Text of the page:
After a long and happy life a teacher passes away but due to a disappointing clerical error stands before Beelzebub ready to hear what fate awaits in eternity. ‘You shall create a curriculum’ cries the dark lord. ‘It will capture the mood of the people, utilise all that we understand about education and learning, it will prepare students for an unknown future, provide teachers with clear guidance on what they should teach but will not be too lengthy, overcrowded or disempowering. It will be simultaneously coherent and flexible ensuring every child receives the same individualised education that they are entitled to. This single document will meet the needs of the government, industry and both religious and special interest groups while appearing entirely apolitical. It will save the nation from poverty, create economic stability and bring unity and cohesion. Once complete it will be the subject of ongoing review and criticism and you will be singularly blamed for every child who slips through the gaps, every despondent teacher and at the next election your work will be replaced by an entirely new curriculum that is in every respect exactly the same as yours.'
It is a wonder that anyone would ever want to be involved in writing a curriculum. 'Curriculum is a contentious and messy field’ wrote Jackson in the ‘Handbook of research on curriculum’ in 1992 and since then there have been few changes for the better. Today the curriculum of any nation seems to be under increased pressure and faces demands that cross state and national boundaries. Ken Robinson has described the effect that international tests such as PIRLS (Progress in International Reading Literacy Study) and the high profile PISA (Programme for International Student Assessment) have had on education. These tests bring with them the opportunity for nations to compare their educational systems in ways that did not easily exist in the past. With these international tests has come a realisation that some educational systems perform better than others and as the go to response of governments is either curriculum reform or teacher blaming it is no surprise that we are seeing a movement to reimagine the curriculums that will guide our students into their future.
But curriculum is a messy field and making changes to it carries risks; it is easy to get it wrong and the evidence so far from national Curriculums developed in recent times is that this is what is happening. Tim Oates in 2011 wrote a comprehensive review of the National Curriculum in England the title of which left little doubt about his thoughts on the subject, ‘Could do better: using international comparisons to refine the national Curriculum in England’. According to Oates the need for review was quickly identified and a process of introspection became the norm 'This introspection was perpetuated by rapid recognition of the need to review the National Curriculum in the face of obvious curriculum overload – it was simply too big’ (Oates 2011 p 124). Oates goes onto argue that the response should have been to look to high-performing international systems for guidance. Had England done this they may have noticed that much of the success of these high-performing systems came not from the curriculum in a traditional sense but from a commitment to providing a coherent curriculum through highly competent teachers. ‘A well-defined and enhanced National Curriculum is a necessary but insufficient condition for ensuring that the performance of the English system approaches that of the leading nations – policy needs to be formulated in respect of other ‘control factors’ such as teacher expertise, teaching quality, learning materials and inspection.’ (Oates 2011 p 143)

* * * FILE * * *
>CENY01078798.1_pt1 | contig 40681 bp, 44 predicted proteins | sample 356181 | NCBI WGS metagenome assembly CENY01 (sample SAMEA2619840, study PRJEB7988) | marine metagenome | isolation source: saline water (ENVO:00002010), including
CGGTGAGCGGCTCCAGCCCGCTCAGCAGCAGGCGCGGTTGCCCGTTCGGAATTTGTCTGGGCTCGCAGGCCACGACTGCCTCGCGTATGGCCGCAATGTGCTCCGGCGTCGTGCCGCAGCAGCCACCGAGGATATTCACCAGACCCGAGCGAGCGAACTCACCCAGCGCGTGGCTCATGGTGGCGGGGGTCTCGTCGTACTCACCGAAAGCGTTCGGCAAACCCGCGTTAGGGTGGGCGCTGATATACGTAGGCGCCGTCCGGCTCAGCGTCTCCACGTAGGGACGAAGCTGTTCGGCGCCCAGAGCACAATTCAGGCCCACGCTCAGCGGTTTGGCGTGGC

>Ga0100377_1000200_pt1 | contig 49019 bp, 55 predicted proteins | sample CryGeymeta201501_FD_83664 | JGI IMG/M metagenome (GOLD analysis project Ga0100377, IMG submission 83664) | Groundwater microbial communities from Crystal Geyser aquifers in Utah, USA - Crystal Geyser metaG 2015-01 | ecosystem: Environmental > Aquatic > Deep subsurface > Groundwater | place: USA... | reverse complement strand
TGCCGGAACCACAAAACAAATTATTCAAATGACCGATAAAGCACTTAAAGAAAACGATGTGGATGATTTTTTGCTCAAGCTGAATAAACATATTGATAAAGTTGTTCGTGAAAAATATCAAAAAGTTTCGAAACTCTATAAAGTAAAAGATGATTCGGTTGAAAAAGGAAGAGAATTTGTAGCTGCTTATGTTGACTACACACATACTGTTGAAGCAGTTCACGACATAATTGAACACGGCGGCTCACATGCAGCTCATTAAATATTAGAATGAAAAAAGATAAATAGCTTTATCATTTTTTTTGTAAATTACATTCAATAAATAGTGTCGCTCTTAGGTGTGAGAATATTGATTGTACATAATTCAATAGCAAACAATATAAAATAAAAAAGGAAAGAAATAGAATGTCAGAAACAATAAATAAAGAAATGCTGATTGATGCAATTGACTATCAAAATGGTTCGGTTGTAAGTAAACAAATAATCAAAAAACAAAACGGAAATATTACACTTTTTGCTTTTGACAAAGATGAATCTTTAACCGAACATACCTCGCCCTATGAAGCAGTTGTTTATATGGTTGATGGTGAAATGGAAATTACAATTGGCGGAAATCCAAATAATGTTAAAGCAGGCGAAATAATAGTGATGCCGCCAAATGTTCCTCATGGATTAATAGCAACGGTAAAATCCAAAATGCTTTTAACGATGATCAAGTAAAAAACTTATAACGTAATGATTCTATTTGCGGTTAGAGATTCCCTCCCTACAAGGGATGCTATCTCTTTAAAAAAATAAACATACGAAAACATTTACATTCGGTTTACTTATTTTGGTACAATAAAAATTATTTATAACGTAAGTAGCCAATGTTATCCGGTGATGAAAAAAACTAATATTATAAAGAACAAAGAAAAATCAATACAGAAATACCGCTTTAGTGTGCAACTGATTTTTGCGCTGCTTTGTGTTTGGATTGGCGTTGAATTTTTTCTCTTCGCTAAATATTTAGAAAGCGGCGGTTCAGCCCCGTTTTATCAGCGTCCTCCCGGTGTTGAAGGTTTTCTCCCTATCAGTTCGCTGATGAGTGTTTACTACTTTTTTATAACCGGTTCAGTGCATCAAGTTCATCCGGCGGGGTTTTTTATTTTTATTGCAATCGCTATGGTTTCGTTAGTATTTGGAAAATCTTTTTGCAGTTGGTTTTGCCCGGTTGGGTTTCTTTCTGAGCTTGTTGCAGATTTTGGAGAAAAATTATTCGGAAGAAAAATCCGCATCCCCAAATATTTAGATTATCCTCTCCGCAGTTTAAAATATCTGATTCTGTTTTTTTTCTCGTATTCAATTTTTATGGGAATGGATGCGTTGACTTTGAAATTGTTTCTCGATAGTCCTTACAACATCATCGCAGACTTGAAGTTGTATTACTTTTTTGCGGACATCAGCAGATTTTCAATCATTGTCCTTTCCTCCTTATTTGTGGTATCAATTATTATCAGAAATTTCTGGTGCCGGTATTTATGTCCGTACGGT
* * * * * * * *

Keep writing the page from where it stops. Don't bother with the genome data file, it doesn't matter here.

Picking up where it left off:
What is striking from Oates’ review of the English National Curriculum is his focus on the changes required to the system and not just the curriculum. 'Greater problems will most likely be created by expecting too much of a National Curriculum’. The poster child of recent years in education is an example of a nation that has achieved success not through isolated or short lived changes but through long running systemic shifts. As Oates identifies much of Finland’s current success is due to the changes introduced there in the 1960s. Moving to a teacher population where a Master’s degree is the norm is not a change that may be introduced quickly and while this improvement in teacher quality was underway tight controls were put in place. Borrowing pieces of the Finnish system will not ensure transferable results.